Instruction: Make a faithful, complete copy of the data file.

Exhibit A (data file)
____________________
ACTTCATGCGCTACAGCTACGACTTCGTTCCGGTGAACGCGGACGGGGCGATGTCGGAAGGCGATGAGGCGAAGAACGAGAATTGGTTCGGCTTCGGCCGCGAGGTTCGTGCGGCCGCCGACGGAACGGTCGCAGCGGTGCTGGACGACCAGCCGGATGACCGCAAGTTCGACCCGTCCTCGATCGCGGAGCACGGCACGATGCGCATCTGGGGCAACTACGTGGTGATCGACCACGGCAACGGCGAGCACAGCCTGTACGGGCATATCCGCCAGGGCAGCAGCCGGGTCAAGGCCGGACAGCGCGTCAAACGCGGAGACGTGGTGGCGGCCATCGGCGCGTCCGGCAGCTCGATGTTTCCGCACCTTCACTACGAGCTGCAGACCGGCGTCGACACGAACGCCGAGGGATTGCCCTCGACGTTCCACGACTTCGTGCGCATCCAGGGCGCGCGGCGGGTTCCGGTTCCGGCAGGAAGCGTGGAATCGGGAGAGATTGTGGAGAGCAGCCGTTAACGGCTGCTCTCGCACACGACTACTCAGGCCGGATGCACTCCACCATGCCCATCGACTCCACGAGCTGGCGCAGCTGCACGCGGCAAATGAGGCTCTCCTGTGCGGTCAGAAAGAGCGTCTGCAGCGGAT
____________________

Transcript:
ACTTCATGCGCTACAGCTACGACTTCGTTCCGGTGAACGCGGACGGGGCGATGTCGGAAGGCGATGAGGCGAAGAACGAGAATTGGTTCGGCTTCGGCCGCGAGGTTCGTGCGGCCGCCGACGGAACGGTCGCAGCGGTGCTGGACGACCAGCCGGATGACCGCAAGTTCGACCCGTCCTCGATCGCGGAGCACGGCACGATGCGCATCTGGGGCAACTACGTGGTGATCGACCACGGCAACGGCGAGCACAGCCTGTACGGGCATATCCGCCAGGGCAGCAGCCGGGTCAAGGCCGGACAGCGCGTCAAACGCGGAGACGTGGTGGCGGCCATCGGCGCGTCCGGCAGCTCGATGTTTCCGCACCTTCACTACGAGCTGCAGACCGGCGTCGACACGAACGCCGAGGGATTGCCCTCGACGTTCCACGACTTCGTGCGCATCCAGGGCGCGCGGCGGGTTCCGGTTCCGGCAGGAAGCGTGGAATCGGGAGAGATTGTGGAGAGCAGCCGTTAACGGCTGCTCTCGCACACGACTACTCAGGCCGGATGCACTCCACCATGCCCATCGACTCCACGAGCTGGCGCAGCTGCACGCGGCAAATGAGGCTCTCCTGTGCGGTCAGAAAGAGCGTCTGCAGCGGAT